Snorkeling along

The kid was understandably annoyed with me.
He'd been whistling at me for 10 minutes and I had been ignoring him.
When I finally surfaced and peered at him from behind my snorkeling mask, he was ready to bench me.
I had apparently been heading the wrong way into the ocean, kicking merrily away and risking life and limb.
I thought I was doing good.
It was my third attempt at snorkeling in Maui.
The first time, Marc and I tried to just walk by ourselves into the ocean at Makena beach and the waves promptly knocked me flat.
I staggered out and tried to recover on my towel. I was covered in sand from head to toe and my pride was badly wounded.
Everybody on the beach that morning witnessed my humiliation. It was pretty sad.
I just didn't realize how different it would be to try snorkeling from a standing position. (I've done it once or twice before but once by tipping backwards from a boat and another in a bay of still water.)
The second time on this trip we signed up for a tour. I walked down the stairs from the deck and I had people around me to save me from disaster. I had a wet suit on and a noodle to rely on. Marc had shown me how to fit my bottom lip over the mouthpiece which worked better than just trying to bite harder and cover it with my hand.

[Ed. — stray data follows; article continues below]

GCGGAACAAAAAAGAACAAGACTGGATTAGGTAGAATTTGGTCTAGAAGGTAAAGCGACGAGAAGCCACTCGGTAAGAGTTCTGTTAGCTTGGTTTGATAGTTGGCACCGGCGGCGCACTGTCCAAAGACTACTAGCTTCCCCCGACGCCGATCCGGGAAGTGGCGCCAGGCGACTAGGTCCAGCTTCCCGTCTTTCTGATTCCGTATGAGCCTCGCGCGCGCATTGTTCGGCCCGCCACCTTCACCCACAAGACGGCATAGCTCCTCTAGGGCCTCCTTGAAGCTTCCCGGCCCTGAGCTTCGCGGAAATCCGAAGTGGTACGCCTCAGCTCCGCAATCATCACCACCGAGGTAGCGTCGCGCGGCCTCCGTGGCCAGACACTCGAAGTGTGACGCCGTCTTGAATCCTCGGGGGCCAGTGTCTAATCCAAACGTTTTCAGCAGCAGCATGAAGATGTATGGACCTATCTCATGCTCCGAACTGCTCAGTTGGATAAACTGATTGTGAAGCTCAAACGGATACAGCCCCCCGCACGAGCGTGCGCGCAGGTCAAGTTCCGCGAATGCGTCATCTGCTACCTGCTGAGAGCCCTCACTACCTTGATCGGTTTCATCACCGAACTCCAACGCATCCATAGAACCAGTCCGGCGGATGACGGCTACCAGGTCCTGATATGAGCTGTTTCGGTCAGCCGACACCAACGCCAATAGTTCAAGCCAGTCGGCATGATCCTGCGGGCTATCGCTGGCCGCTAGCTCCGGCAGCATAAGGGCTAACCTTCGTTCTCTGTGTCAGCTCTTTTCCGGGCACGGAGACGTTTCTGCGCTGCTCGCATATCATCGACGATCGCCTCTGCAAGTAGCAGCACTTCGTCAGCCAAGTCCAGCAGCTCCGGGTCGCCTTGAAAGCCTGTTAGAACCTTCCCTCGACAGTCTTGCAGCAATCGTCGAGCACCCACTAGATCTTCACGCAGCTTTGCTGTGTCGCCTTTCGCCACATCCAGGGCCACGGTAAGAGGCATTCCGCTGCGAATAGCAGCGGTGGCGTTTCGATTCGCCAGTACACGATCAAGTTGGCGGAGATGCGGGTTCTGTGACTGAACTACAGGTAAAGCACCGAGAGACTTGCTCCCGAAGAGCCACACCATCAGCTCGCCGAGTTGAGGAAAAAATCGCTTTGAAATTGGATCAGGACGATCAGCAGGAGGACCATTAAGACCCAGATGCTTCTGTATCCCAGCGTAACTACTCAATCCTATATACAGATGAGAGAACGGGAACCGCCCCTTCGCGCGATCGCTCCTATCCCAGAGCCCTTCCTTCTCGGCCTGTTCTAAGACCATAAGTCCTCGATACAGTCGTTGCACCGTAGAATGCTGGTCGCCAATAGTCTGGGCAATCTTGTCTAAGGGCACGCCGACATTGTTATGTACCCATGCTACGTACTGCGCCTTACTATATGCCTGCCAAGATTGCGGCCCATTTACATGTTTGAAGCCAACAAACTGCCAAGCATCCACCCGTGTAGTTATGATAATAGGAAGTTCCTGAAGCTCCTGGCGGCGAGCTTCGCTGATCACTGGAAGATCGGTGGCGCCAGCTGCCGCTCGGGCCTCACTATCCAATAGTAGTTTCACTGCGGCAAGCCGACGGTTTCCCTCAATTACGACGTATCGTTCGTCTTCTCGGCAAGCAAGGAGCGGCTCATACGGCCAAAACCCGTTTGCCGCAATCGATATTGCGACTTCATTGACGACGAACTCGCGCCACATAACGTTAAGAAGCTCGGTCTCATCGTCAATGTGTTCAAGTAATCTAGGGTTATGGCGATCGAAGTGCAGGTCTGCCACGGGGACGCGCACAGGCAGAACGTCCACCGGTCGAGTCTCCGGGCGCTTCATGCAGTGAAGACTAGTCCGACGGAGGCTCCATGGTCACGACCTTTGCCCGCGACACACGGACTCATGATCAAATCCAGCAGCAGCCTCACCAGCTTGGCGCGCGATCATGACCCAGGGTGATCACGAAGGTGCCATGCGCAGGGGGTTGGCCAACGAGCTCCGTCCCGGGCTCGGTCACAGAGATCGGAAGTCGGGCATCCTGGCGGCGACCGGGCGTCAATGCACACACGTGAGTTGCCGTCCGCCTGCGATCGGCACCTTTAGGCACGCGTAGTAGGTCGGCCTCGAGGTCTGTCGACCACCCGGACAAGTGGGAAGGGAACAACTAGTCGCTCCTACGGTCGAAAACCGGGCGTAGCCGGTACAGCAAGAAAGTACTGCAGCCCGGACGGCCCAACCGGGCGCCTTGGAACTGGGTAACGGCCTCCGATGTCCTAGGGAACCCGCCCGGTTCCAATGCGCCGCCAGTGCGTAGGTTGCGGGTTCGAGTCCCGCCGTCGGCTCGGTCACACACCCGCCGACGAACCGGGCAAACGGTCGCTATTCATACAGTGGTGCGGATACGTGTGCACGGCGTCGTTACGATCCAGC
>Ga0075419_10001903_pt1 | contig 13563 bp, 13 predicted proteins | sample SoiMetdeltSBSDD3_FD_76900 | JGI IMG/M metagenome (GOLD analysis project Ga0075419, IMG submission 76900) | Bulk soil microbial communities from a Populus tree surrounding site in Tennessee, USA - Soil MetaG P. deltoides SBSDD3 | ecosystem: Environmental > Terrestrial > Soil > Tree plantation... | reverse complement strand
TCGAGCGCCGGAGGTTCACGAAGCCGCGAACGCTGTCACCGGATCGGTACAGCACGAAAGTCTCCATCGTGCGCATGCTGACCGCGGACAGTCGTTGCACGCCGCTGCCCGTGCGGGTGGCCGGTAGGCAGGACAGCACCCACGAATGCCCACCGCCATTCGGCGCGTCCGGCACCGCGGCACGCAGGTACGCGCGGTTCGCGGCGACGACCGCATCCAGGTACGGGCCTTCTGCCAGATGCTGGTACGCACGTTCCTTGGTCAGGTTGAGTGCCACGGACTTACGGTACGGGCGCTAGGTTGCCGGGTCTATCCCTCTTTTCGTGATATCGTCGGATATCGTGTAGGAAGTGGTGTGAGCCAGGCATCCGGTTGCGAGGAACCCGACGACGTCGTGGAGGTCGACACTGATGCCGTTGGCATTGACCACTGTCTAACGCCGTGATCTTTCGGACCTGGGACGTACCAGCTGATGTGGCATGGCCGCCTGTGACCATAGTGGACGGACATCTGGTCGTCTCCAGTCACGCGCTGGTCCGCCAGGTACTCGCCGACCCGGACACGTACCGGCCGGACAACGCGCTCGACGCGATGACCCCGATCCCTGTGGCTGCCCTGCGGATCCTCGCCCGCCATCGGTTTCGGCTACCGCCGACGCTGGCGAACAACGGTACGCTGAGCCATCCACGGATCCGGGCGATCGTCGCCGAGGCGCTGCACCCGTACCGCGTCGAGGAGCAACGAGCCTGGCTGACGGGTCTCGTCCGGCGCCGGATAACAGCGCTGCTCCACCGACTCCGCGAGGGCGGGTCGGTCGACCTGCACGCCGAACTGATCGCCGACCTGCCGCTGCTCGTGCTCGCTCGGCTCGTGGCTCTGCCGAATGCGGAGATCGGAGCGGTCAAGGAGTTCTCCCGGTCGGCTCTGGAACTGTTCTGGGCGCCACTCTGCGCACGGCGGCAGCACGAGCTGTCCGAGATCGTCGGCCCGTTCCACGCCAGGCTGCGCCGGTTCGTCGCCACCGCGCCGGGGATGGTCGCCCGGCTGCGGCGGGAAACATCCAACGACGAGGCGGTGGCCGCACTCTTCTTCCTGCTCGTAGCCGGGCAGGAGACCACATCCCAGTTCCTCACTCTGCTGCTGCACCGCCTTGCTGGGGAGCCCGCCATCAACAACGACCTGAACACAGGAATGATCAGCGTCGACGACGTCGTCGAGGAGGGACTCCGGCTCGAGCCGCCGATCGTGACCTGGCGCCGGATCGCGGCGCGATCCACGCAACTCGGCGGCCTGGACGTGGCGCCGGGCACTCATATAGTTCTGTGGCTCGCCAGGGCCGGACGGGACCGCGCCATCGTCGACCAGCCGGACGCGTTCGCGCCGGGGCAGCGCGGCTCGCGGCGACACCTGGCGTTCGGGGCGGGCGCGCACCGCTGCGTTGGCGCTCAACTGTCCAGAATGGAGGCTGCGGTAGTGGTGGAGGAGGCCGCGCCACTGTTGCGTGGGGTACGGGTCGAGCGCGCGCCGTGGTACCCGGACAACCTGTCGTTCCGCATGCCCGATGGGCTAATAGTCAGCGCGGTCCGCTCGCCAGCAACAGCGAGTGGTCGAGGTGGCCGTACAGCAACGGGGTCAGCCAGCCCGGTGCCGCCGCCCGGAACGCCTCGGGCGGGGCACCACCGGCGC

I really wanted to succeed at snorkeling this time around.
It's never been easy for me. I always take on sea water but I'm older and wiser now, I thought, so I should  be able to handle it.
My biggest worry was about sharks. Some lady got bitten a couple of weeks earlier at the beach near Makena. I figured if there was one around, it would know I would be easy prey.
I didn't see any but I did see blue fish and yellow fish and little black ones with white edging. I was moving along steadily this time, breathing cleanly and avoiding panic.
Turns out my biggest fear should have been my lack of sense of direction.
"You should be more aware!" said the Hawaiian boy who was sent to fetch me. "We've been trying to get your attention for a while!"
I really thought the whistling was all about turtles. The Molokina Crater we were in has a lot, apparently.